What’s in a Name? 7 Curious Naming Traditions from Around the World

What’s in a Name? 7 Curious Naming Traditions from Around the World 26Apr

What's in a name?

For some countries, more than you might expect. From looking through the stars to honoring your ancestors, gods, and origin. Here are some curious naming traditions from around the world.



In Turkey, the grandparents usually have the final say when it comes to their grandchild's name. Ancestral names are among the preferred.

Also, a local attitude is to give babies names reflective of the weather they were born to. If there was a storm raging while you were laboring, your daughter's name is likely Yagmur, meaning "rain," and your son's Tufan, or literary "typhoon."

Religious names, such as the male Muhammed and the female Ecrin, are also an immensely popular choice.

And something unusual, Songul, meaning "the last rose," would be the name of a girl born to a family that already has a lot of children. The idea behind "the last rose" is to prevent the birth of other children after Songul.



In Greece, babies are officially given their names on the seventh or tenth day after birth.

Andreas or Hristos for a boy and Konstantina or Paraskevi for a girl are very common because they are the names of saints, and Greeks believe that if their child carries a holy name, he will always be protected from the evil.

Being very passionate about their ancient culture, names, such as the male Iraklis and Ahileas, and the female Klio and Ageliki are very favored, as they are derived from the old gods.



Have you ever wondered why Spanish people have so many names?

Part of the reason is that, similarly to the Greeks, they follow the same pattern of naming their kids after great saints to ensure their protection.

So, we have young Antonio here, his mother wants him to be extra protected, therefore, she adds two additional names to his given name, and Antonio becomes Antonio Maria Manuel. There are no middle names, so we proceed to the surnames. They are formed by the father's family name, e.g., Molina, followed by the one of the mother's, e.g., González. What we will get in the end is Antonio Maria Manuel Molina González. Did saying that leave you out of breath?

Well, if Antonio marries Ana Lucía Caridad Suárez de la Peña, and he is proud of his own and his wife's heritages and names, their daughter will be called Estrella Sofía Bernarda Molina Suárez González de la Peña, adopting all their surnames. Now that's a name, isn't it?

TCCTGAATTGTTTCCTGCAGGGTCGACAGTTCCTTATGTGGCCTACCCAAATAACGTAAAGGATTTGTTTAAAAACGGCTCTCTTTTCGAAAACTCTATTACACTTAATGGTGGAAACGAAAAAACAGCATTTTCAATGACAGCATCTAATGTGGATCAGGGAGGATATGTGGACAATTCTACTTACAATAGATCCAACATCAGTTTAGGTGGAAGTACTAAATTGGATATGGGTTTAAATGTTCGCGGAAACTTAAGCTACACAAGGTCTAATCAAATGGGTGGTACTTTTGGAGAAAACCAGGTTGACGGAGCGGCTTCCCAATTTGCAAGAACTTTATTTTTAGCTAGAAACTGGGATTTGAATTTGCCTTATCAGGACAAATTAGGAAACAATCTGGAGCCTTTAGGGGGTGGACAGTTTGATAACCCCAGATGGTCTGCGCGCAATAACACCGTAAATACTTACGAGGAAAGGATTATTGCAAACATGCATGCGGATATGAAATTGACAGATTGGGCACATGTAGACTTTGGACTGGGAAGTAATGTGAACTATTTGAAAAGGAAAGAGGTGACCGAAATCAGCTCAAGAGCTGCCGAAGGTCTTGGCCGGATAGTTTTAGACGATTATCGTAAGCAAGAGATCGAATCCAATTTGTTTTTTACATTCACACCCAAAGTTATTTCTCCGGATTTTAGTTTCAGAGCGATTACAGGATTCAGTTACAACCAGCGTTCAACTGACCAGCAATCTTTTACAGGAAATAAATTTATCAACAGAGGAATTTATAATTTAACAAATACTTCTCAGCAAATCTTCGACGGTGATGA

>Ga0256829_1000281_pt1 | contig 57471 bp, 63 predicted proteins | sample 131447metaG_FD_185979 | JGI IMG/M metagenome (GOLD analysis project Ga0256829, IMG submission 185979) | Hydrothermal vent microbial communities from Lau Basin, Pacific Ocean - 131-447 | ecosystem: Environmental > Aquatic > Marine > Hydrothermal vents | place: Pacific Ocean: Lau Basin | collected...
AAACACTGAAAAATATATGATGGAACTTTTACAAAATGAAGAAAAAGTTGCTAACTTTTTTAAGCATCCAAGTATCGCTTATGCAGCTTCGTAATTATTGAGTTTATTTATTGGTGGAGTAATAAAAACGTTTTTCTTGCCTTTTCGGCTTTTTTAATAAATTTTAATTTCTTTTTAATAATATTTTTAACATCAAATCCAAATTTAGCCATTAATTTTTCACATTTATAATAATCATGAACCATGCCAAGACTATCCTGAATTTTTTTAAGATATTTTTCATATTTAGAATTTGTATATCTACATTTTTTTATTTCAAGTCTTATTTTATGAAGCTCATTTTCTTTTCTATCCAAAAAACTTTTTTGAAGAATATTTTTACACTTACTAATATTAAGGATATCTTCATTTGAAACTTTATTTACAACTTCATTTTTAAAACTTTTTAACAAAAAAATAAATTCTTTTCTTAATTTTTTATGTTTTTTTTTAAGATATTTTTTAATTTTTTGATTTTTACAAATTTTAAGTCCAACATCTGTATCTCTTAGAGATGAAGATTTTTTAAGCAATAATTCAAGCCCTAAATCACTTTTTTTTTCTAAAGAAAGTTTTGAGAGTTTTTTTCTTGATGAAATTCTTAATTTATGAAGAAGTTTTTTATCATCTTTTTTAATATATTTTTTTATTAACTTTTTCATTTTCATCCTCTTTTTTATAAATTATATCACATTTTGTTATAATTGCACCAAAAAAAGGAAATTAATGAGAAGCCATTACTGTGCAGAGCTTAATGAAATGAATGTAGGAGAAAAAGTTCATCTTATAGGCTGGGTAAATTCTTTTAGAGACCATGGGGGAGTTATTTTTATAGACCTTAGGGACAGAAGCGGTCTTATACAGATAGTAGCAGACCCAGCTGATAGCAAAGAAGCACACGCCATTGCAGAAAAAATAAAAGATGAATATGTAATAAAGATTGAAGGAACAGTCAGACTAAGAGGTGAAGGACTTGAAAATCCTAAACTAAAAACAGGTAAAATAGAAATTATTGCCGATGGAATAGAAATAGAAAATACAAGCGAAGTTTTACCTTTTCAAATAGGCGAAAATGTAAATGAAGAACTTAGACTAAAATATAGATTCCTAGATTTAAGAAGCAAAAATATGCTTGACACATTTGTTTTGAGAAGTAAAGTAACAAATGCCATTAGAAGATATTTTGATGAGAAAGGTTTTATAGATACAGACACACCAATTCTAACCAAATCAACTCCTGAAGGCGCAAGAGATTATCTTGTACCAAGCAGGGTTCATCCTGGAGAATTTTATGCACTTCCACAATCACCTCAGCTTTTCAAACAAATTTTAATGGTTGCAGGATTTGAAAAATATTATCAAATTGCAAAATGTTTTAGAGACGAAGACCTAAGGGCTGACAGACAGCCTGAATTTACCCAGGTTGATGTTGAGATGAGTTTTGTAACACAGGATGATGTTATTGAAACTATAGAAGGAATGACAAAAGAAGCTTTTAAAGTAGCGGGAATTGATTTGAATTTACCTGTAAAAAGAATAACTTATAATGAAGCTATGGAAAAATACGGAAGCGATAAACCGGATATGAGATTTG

In Ghana, people have several given and last names based on the language of the ethnic group.

One tradition that remained from ancient times is that one of the given names must always be assigned based on the day of delivery. There are three options to choose from for each gender and each day.

For example, the boys born on Monday can be Jojo, Kojo, or Kwadwo,  and the girls can be Adwoa, Ejo, or Adzo. The boys born on Wednesday can be Kweku, Kuuku, or Kwaku, and the girls Akua, Aku, or Ekuwa.

And it does not matter if name assigned by the birthday will come first or last on the list, what is important is to be present.



Bulgarians are traditionalists when it comes to naming their children.

The given name is usually one that already exists within the family. For example, if the baby is a boy, he will most likely carry his paternal grandfather's name, and if the baby is a girl, she is sure to be named after her paternal granny.

The second name is always based on the father's first name, and the surname is, of course, the one that the father has.

You're maybe already confused, so here's an illustration - if Mihail Georgiev Ivanov has a son and a daughter, they will be named Dimitar Mihailov Ivanov and Yana Mihailova Ivanova. The "a" at the end of Yana’s second and last name signifies that she is a female.



There are different naming conventions in India, all depending on the region, caste, and community.

Most commonly, Indians have three names - first, middle and last, and the first name is usually influenced by the baby's "nakshatra," or birth star sign.

A child born under Anuradha nakshatra, the 17th  of the 27 star signs, is recommended to be named with one of the following letters - Na, Naa, Ni, Nu, Ne, Nee, Noo, or Nae, in order to grow healthy and have a prosperous and harmonious life ahead.  

The male Vadish, for example, starts with the syllable Va and is a name option for a boy born under Rohini nakshatra, the fourth star sign.

If you are looking for Indian name inspiration, you can calculate your newborn's nakshatra here.



In China, many parents consult a fortune teller to find the best name for their child, one that will bring luck and prosperity.

Horoscopes also play an essential role. The presence or absence of the five elements - metal, water, wood, fire, and earth, are central to making the decision.

If the baby's horoscope lacks water, his name must include the element, so all aspects of his life ahead are balanced and guarantee success and happiness.

Shui, for instance, is a perfect gender-neutral name that literally means "water." On the other hand, Yan is a melodically sounding name for a little girl that is missing fire in her chart. It means "flame" or "burning."

Another example is Jin, a male name meaning "gold" - the perfect title for a boy that misses metal in his horoscope.


Truly fascinating, aren't they? All very different but coming from a place of love and protection.

What are some naming traditions from your country? Share in the comments.



is there are belief behind? For example that this will protect them, or make them successful? or smth else? [IG3] [IG3]